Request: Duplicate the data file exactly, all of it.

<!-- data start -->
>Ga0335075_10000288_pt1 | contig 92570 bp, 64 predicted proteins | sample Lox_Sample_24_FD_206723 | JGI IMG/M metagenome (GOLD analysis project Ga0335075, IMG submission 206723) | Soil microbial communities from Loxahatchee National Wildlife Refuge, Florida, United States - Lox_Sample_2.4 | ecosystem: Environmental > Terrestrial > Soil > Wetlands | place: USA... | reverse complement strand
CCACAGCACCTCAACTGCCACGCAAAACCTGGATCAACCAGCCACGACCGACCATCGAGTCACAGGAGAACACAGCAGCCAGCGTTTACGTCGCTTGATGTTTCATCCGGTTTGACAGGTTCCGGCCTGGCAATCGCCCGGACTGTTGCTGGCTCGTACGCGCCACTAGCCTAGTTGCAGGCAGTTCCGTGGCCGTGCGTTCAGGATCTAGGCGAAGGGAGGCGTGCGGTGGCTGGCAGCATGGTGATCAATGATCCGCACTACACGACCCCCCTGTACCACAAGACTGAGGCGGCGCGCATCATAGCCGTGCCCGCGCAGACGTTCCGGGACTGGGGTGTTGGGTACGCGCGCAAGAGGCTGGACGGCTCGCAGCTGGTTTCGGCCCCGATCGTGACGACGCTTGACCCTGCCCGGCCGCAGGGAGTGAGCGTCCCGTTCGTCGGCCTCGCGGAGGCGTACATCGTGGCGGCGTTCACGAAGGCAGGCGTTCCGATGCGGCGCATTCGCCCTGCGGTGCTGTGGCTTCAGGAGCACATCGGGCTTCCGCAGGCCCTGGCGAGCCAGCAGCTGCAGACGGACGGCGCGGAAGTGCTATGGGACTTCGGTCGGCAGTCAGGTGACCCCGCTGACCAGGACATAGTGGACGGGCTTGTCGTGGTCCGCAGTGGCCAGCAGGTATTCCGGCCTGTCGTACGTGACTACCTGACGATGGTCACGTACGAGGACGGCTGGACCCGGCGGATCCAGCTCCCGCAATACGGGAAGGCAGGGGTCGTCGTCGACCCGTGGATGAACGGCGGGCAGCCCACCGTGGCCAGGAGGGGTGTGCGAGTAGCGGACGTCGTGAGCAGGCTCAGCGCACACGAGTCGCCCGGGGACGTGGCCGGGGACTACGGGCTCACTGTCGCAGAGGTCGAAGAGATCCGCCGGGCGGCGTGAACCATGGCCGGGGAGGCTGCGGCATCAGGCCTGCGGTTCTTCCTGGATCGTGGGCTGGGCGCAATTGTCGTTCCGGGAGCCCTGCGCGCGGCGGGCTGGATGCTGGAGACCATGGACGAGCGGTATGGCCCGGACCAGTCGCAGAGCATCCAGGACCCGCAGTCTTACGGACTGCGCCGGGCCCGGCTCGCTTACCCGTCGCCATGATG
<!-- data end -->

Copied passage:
>Ga0335075_10000288_pt1 | contig 92570 bp, 64 predicted proteins | sample Lox_Sample_24_FD_206723 | JGI IMG/M metagenome (GOLD analysis project Ga0335075, IMG submission 206723) | Soil microbial communities from Loxahatchee National Wildlife Refuge, Florida, United States - Lox_Sample_2.4 | ecosystem: Environmental > Terrestrial > Soil > Wetlands | place: USA... | reverse complement strand
CCACAGCACCTCAACTGCCACGCAAAACCTGGATCAACCAGCCACGACCGACCATCGAGTCACAGGAGAACACAGCAGCCAGCGTTTACGTCGCTTGATGTTTCATCCGGTTTGACAGGTTCCGGCCTGGCAATCGCCCGGACTGTTGCTGGCTCGTACGCGCCACTAGCCTAGTTGCAGGCAGTTCCGTGGCCGTGCGTTCAGGATCTAGGCGAAGGGAGGCGTGCGGTGGCTGGCAGCATGGTGATCAATGATCCGCACTACACGACCCCCCTGTACCACAAGACTGAGGCGGCGCGCATCATAGCCGTGCCCGCGCAGACGTTCCGGGACTGGGGTGTTGGGTACGCGCGCAAGAGGCTGGACGGCTCGCAGCTGGTTTCGGCCCCGATCGTGACGACGCTTGACCCTGCCCGGCCGCAGGGAGTGAGCGTCCCGTTCGTCGGCCTCGCGGAGGCGTACATCGTGGCGGCGTTCACGAAGGCAGGCGTTCCGATGCGGCGCATTCGCCCTGCGGTGCTGTGGCTTCAGGAGCACATCGGGCTTCCGCAGGCCCTGGCGAGCCAGCAGCTGCAGACGGACGGCGCGGAAGTGCTATGGGACTTCGGTCGGCAGTCAGGTGACCCCGCTGACCAGGACATAGTGGACGGGCTTGTCGTGGTCCGCAGTGGCCAGCAGGTATTCCGGCCTGTCGTACGTGACTACCTGACGATGGTCACGTACGAGGACGGCTGGACCCGGCGGATCCAGCTCCCGCAATACGGGAAGGCAGGGGTCGTCGTCGACCCGTGGATGAACGGCGGGCAGCCCACCGTGGCCAGGAGGGGTGTGCGAGTAGCGGACGTCGTGAGCAGGCTCAGCGCACACGAGTCGCCCGGGGACGTGGCCGGGGACTACGGGCTCACTGTCGCAGAGGTCGAAGAGATCCGCCGGGCGGCGTGAACCATGGCCGGGGAGGCTGCGGCATCAGGCCTGCGGTTCTTCCTGGATCGTGGGCTGGGCGCAATTGTCGTTCCGGGAGCCCTGCGCGCGGCGGGCTGGATGCTGGAGACCATGGACGAGCGGTATGGCCCGGACCAGTCGCAGAGCATCCAGGACCCGCAGTCTTACGGACTGCGCCGGGCCCGGCTCGCTTACCCGTCGCCATGATG